16 November 2015


Changes to the Fair Work Act: what they mean for you

The Government’s Fair Work Amendment Bill 2014 (Cth) (the “Bill”) has been passed after months of protracted cross-bench negotiations. While pared back significantly from the original bill presented to Parliament in February, the Bill has introduced three changes which employers should be aware of.

1.  Enterprise agreements

Employers negotiating single-enterprise greenfields agreements (that is, enterprise agreements in relation to a new enterprise which has not yet employed any employees) may now apply to the Fair Work Commission (“FWC”) to have the agreement approved if negotiations have been ongoing for six months and not resulted in agreement.

2.  Protected action ballot orders

An application for a protected action ballot order (required before industrial action can be taken lawfully) may no longer be made by a bargaining representative unless bargaining has commenced (for example, because the employer has agreed to bargain or a majority support determination has been obtained from the FWC). This change is intended to ensure that employees do not “strike first, bargain later”.

3.  Unpaid parental leave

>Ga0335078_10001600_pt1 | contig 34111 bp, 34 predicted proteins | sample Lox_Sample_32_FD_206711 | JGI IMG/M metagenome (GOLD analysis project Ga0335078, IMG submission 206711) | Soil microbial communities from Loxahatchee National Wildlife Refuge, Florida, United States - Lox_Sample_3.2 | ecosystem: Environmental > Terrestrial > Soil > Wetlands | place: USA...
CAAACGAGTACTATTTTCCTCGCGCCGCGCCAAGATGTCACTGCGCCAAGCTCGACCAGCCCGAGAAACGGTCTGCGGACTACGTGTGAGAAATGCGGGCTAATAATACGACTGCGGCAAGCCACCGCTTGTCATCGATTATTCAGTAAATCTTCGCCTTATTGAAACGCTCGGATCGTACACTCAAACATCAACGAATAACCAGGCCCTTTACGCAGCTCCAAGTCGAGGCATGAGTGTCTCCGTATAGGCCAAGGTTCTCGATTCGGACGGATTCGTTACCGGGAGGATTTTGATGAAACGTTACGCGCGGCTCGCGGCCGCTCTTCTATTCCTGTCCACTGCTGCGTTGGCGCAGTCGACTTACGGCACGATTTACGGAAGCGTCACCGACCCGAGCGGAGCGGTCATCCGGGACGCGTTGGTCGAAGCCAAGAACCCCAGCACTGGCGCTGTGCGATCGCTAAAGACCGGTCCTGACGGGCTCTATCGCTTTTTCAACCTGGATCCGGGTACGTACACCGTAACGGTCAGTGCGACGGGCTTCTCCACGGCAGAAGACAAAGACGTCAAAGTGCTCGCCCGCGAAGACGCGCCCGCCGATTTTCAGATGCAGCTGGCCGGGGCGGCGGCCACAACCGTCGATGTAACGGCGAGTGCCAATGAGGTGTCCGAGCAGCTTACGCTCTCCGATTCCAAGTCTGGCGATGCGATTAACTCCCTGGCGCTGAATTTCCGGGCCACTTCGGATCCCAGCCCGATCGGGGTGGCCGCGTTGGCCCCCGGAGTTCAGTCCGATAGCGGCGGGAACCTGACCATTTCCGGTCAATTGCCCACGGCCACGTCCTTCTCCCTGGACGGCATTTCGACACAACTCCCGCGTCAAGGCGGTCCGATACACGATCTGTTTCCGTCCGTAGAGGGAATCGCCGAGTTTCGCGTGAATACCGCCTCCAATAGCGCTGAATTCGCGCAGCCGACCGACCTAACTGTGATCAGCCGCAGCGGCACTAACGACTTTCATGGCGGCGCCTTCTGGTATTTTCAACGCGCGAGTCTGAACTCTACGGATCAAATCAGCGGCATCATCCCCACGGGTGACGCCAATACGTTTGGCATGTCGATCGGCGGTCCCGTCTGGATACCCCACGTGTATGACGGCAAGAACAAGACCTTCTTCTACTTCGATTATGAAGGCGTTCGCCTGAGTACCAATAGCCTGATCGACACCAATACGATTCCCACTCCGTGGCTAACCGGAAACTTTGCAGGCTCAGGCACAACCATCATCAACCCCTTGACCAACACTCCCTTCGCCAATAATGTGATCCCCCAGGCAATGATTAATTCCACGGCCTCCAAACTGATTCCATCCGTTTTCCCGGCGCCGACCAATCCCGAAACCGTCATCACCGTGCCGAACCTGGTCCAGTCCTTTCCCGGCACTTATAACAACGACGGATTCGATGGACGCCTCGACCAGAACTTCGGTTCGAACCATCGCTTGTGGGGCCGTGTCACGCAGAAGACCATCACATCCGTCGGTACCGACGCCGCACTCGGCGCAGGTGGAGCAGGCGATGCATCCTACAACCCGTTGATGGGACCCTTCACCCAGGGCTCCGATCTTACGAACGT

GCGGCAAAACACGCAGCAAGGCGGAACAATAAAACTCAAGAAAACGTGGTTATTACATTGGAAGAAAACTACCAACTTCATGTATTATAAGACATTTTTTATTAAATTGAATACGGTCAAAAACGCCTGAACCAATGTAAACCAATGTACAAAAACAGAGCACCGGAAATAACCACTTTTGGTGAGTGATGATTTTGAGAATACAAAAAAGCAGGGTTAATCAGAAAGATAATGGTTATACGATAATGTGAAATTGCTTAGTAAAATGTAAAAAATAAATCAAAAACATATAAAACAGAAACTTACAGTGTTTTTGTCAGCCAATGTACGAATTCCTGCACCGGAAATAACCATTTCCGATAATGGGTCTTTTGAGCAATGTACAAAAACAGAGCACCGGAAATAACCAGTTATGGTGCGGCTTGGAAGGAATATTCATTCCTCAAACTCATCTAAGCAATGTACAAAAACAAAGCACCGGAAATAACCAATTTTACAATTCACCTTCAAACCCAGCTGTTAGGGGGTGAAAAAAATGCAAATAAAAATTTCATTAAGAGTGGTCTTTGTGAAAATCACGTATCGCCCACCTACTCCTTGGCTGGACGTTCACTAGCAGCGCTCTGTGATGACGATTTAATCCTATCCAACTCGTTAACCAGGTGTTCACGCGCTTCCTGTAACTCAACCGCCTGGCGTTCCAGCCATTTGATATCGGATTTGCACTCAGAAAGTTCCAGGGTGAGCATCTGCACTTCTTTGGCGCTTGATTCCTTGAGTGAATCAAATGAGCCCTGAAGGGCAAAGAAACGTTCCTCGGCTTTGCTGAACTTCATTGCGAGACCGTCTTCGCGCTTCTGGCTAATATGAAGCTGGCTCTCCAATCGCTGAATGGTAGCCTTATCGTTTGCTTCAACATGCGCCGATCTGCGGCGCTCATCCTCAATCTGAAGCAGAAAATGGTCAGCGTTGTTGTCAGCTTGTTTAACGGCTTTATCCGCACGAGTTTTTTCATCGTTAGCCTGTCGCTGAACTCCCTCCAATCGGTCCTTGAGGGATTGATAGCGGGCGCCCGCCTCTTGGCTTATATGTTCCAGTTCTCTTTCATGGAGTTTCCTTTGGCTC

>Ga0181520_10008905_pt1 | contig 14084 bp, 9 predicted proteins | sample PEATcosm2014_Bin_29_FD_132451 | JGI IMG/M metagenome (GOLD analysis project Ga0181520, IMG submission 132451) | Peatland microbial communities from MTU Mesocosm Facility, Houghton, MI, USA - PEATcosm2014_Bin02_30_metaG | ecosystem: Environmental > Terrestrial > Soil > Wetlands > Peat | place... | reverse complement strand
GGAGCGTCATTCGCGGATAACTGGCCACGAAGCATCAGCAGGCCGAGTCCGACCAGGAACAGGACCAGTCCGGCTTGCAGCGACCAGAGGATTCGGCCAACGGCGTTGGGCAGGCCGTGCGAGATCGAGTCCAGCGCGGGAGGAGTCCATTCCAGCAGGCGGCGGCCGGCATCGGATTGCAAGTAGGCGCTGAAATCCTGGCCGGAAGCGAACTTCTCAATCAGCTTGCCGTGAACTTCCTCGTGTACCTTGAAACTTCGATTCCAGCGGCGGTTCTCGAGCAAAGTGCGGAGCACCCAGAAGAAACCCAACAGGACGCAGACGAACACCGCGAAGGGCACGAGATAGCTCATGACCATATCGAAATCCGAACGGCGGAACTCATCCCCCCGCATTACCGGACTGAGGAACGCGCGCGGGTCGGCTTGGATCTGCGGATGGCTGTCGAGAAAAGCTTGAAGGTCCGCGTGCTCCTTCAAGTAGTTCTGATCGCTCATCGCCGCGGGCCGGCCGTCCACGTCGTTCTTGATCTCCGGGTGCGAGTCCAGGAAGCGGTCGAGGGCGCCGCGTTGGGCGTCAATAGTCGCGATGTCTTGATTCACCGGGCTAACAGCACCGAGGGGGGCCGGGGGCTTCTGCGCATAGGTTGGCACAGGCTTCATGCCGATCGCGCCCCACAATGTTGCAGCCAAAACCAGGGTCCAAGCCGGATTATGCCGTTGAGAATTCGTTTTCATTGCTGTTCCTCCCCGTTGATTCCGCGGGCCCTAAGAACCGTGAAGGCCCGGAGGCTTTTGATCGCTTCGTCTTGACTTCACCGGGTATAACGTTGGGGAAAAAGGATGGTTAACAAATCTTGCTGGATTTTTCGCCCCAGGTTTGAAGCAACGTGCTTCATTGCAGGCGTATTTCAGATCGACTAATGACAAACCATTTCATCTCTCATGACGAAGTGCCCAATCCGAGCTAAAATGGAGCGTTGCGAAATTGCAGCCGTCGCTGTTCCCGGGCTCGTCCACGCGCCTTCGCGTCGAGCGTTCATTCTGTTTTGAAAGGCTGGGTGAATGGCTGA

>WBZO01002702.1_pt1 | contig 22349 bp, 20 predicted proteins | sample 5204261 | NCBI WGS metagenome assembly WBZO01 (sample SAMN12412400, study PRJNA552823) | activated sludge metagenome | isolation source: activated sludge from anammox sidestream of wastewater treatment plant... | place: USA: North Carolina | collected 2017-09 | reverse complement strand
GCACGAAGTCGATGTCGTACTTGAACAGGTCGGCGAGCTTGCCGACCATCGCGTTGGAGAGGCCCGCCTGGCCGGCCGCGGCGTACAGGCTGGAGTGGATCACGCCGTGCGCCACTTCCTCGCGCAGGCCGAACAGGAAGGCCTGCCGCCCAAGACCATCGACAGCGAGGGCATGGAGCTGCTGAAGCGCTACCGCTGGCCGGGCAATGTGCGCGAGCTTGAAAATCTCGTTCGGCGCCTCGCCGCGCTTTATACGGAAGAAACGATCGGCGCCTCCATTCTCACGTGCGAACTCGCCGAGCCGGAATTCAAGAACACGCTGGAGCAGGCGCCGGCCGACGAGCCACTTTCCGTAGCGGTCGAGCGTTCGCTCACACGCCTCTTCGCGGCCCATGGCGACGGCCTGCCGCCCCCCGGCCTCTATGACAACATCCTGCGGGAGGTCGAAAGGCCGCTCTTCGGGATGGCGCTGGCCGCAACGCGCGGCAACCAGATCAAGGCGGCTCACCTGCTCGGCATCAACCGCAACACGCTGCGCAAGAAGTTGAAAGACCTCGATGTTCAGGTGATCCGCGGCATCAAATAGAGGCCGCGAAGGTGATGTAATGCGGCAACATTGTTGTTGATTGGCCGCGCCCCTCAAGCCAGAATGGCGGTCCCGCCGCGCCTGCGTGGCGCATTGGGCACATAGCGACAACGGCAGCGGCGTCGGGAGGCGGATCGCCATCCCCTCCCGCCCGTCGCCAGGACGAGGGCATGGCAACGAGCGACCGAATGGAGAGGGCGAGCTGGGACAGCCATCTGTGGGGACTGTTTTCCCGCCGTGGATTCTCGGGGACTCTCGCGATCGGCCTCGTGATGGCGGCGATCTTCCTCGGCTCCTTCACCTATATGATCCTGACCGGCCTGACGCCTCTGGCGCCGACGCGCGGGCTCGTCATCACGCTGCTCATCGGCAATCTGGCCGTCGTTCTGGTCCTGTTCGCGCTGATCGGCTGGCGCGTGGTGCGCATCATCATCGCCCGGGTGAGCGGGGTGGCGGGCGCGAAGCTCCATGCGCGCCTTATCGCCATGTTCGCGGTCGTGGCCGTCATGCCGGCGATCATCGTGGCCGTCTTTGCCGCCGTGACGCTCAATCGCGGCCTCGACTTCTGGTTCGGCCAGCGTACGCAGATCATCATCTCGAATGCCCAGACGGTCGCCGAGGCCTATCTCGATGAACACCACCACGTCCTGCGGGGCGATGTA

If an employee on a period of unpaid parental leave makes a request to extend the period of his or her leave, an employer may no longer refuse the request unless the employee has been given a reasonable opportunity to discuss it. This is in addition to the existing requirement that an employer may only refuse such a request on reasonable business grounds. There is still no right of appeal by an employee if their request is refused.

The Government was unable to secure enough support to pass many of its proposed changes. Amendments in relation to the following were rejected:

  • annual leave – an amendment to make clear that annual leave is to be paid out as provided by any applicable industrial instrument;
  • leave accruals – an employee cannot take or accrue leave during a period that they are absent from work and in receipt of workers’ compensation;
  • right of entry – including provisions to repeal the transport and accommodation arrangements and default meeting place;
  • individual flexibility arrangements – including requiring a statement of acknowledgment that an employee is better off overall under the arrangement and changes to how such arrangements may be terminated; and
  • transfer of business provisions – will not apply to an employee who, at his or her own initiative, seeks employment with an associated entity of his or her former employer without his or her employment having been terminated first.

For advice on what these changes might mean for your organisation, contact one of the PCS Team on (02) 8094 3100.

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